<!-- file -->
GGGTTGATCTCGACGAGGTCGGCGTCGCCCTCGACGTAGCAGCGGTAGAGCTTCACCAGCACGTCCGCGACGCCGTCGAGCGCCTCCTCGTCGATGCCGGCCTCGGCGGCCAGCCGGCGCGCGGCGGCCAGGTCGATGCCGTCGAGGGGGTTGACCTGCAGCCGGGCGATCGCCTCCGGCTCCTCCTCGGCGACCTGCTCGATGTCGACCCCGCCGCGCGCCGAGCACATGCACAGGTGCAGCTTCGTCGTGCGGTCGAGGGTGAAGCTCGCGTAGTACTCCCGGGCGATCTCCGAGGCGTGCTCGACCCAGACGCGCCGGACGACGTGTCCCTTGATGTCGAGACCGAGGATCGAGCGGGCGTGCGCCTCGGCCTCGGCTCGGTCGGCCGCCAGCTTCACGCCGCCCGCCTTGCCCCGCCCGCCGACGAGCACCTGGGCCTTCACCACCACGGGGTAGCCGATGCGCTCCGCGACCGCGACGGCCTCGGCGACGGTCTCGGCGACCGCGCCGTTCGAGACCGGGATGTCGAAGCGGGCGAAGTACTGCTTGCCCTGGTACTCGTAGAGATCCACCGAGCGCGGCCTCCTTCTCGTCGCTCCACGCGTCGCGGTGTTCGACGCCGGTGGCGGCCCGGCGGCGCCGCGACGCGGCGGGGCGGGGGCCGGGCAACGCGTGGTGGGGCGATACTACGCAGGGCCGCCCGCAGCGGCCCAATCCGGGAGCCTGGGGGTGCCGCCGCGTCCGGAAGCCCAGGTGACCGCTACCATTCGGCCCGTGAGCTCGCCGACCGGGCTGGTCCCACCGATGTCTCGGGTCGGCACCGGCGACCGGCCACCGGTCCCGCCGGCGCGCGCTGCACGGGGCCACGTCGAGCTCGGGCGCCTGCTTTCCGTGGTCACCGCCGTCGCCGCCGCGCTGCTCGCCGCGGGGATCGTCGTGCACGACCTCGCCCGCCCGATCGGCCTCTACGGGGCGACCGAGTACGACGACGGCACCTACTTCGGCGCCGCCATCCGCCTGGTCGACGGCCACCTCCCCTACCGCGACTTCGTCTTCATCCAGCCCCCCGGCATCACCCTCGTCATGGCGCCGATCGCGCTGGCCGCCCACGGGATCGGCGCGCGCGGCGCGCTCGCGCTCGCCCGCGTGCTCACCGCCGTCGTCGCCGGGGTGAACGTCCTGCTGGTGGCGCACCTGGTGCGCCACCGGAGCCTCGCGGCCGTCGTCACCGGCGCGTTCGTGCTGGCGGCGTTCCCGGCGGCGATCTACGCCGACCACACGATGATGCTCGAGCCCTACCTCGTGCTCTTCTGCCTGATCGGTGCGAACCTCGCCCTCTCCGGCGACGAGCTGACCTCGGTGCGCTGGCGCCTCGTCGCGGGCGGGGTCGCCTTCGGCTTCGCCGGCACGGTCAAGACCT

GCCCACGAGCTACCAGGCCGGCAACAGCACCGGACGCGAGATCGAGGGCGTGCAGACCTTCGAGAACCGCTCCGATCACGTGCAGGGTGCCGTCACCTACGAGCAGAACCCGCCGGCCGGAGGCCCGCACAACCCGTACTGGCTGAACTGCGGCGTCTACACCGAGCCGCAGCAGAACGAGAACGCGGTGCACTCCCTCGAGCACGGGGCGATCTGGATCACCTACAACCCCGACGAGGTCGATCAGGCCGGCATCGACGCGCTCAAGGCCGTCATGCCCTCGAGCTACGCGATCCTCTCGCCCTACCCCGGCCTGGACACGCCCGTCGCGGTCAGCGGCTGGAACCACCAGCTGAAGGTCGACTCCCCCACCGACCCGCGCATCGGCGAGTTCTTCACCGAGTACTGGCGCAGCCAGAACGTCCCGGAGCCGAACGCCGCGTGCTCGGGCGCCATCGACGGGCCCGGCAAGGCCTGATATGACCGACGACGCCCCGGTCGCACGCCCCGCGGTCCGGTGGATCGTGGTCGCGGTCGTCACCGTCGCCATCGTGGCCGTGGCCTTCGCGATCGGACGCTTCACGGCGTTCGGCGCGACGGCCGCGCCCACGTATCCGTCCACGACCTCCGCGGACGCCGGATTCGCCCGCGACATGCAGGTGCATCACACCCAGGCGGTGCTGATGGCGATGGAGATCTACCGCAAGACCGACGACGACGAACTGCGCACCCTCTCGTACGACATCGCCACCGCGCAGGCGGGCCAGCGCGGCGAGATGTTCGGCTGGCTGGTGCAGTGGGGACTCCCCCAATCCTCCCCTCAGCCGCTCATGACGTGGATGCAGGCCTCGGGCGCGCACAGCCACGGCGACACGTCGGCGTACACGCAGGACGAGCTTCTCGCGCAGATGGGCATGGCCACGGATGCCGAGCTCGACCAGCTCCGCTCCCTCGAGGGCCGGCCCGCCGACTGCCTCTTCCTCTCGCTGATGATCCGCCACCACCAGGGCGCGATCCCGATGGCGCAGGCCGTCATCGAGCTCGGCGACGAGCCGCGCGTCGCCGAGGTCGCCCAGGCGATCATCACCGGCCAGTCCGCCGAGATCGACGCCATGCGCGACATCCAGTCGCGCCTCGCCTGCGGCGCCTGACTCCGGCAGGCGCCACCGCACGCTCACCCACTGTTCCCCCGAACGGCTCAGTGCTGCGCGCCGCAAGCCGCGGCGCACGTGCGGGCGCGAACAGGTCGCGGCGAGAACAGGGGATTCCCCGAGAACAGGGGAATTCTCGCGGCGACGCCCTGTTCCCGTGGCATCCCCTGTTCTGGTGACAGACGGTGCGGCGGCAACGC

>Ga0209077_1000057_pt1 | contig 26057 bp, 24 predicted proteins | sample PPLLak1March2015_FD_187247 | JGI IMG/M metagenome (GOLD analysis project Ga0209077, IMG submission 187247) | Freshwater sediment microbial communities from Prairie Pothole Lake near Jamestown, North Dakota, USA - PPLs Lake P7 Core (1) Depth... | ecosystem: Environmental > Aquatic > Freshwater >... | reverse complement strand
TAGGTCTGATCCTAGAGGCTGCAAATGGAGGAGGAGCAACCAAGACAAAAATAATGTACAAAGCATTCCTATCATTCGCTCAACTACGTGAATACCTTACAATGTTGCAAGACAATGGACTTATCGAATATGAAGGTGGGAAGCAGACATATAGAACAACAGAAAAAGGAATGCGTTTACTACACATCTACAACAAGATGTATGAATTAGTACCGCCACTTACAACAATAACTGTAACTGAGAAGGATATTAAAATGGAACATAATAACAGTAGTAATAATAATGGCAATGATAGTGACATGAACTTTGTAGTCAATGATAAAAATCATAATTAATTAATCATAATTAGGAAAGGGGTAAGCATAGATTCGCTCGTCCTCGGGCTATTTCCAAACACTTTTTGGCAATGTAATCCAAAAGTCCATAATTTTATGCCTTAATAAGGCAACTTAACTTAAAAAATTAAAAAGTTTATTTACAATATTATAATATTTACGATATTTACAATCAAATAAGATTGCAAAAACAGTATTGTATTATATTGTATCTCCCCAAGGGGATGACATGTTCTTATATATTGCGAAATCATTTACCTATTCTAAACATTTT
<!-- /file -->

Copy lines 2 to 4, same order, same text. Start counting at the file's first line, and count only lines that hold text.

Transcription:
GCCCACGAGCTACCAGGCCGGCAACAGCACCGGACGCGAGATCGAGGGCGTGCAGACCTTCGAGAACCGCTCCGATCACGTGCAGGGTGCCGTCACCTACGAGCAGAACCCGCCGGCCGGAGGCCCGCACAACCCGTACTGGCTGAACTGCGGCGTCTACACCGAGCCGCAGCAGAACGAGAACGCGGTGCACTCCCTCGAGCACGGGGCGATCTGGATCACCTACAACCCCGACGAGGTCGATCAGGCCGGCATCGACGCGCTCAAGGCCGTCATGCCCTCGAGCTACGCGATCCTCTCGCCCTACCCCGGCCTGGACACGCCCGTCGCGGTCAGCGGCTGGAACCACCAGCTGAAGGTCGACTCCCCCACCGACCCGCGCATCGGCGAGTTCTTCACCGAGTACTGGCGCAGCCAGAACGTCCCGGAGCCGAACGCCGCGTGCTCGGGCGCCATCGACGGGCCCGGCAAGGCCTGATATGACCGACGACGCCCCGGTCGCACGCCCCGCGGTCCGGTGGATCGTGGTCGCGGTCGTCACCGTCGCCATCGTGGCCGTGGCCTTCGCGATCGGACGCTTCACGGCGTTCGGCGCGACGGCCGCGCCCACGTATCCGTCCACGACCTCCGCGGACGCCGGATTCGCCCGCGACATGCAGGTGCATCACACCCAGGCGGTGCTGATGGCGATGGAGATCTACCGCAAGACCGACGACGACGAACTGCGCACCCTCTCGTACGACATCGCCACCGCGCAGGCGGGCCAGCGCGGCGAGATGTTCGGCTGGCTGGTGCAGTGGGGACTCCCCCAATCCTCCCCTCAGCCGCTCATGACGTGGATGCAGGCCTCGGGCGCGCACAGCCACGGCGACACGTCGGCGTACACGCAGGACGAGCTTCTCGCGCAGATGGGCATGGCCACGGATGCCGAGCTCGACCAGCTCCGCTCCCTCGAGGGCCGGCCCGCCGACTGCCTCTTCCTCTCGCTGATGATCCGCCACCACCAGGGCGCGATCCCGATGGCGCAGGCCGTCATCGAGCTCGGCGACGAGCCGCGCGTCGCCGAGGTCGCCCAGGCGATCATCACCGGCCAGTCCGCCGAGATCGACGCCATGCGCGACATCCAGTCGCGCCTCGCCTGCGGCGCCTGACTCCGGCAGGCGCCACCGCACGCTCACCCACTGTTCCCCCGAACGGCTCAGTGCTGCGCGCCGCAAGCCGCGGCGCACGTGCGGGCGCGAACAGGTCGCGGCGAGAACAGGGGATTCCCCGAGAACAGGGGAATTCTCGCGGCGACGCCCTGTTCCCGTGGCATCCCCTGTTCTGGTGACAGACGGTGCGGCGGCAACGC

>Ga0209077_1000057_pt1 | contig 26057 bp, 24 predicted proteins | sample PPLLak1March2015_FD_187247 | JGI IMG/M metagenome (GOLD analysis project Ga0209077, IMG submission 187247) | Freshwater sediment microbial communities from Prairie Pothole Lake near Jamestown, North Dakota, USA - PPLs Lake P7 Core (1) Depth... | ecosystem: Environmental > Aquatic > Freshwater >... | reverse complement strand
TAGGTCTGATCCTAGAGGCTGCAAATGGAGGAGGAGCAACCAAGACAAAAATAATGTACAAAGCATTCCTATCATTCGCTCAACTACGTGAATACCTTACAATGTTGCAAGACAATGGACTTATCGAATATGAAGGTGGGAAGCAGACATATAGAACAACAGAAAAAGGAATGCGTTTACTACACATCTACAACAAGATGTATGAATTAGTACCGCCACTTACAACAATAACTGTAACTGAGAAGGATATTAAAATGGAACATAATAACAGTAGTAATAATAATGGCAATGATAGTGACATGAACTTTGTAGTCAATGATAAAAATCATAATTAATTAATCATAATTAGGAAAGGGGTAAGCATAGATTCGCTCGTCCTCGGGCTATTTCCAAACACTTTTTGGCAATGTAATCCAAAAGTCCATAATTTTATGCCTTAATAAGGCAACTTAACTTAAAAAATTAAAAAGTTTATTTACAATATTATAATATTTACGATATTTACAATCAAATAAGATTGCAAAAACAGTATTGTATTATATTGTATCTCCCCAAGGGGATGACATGTTCTTATATATTGCGAAATCATTTACCTATTCTAAACATTTT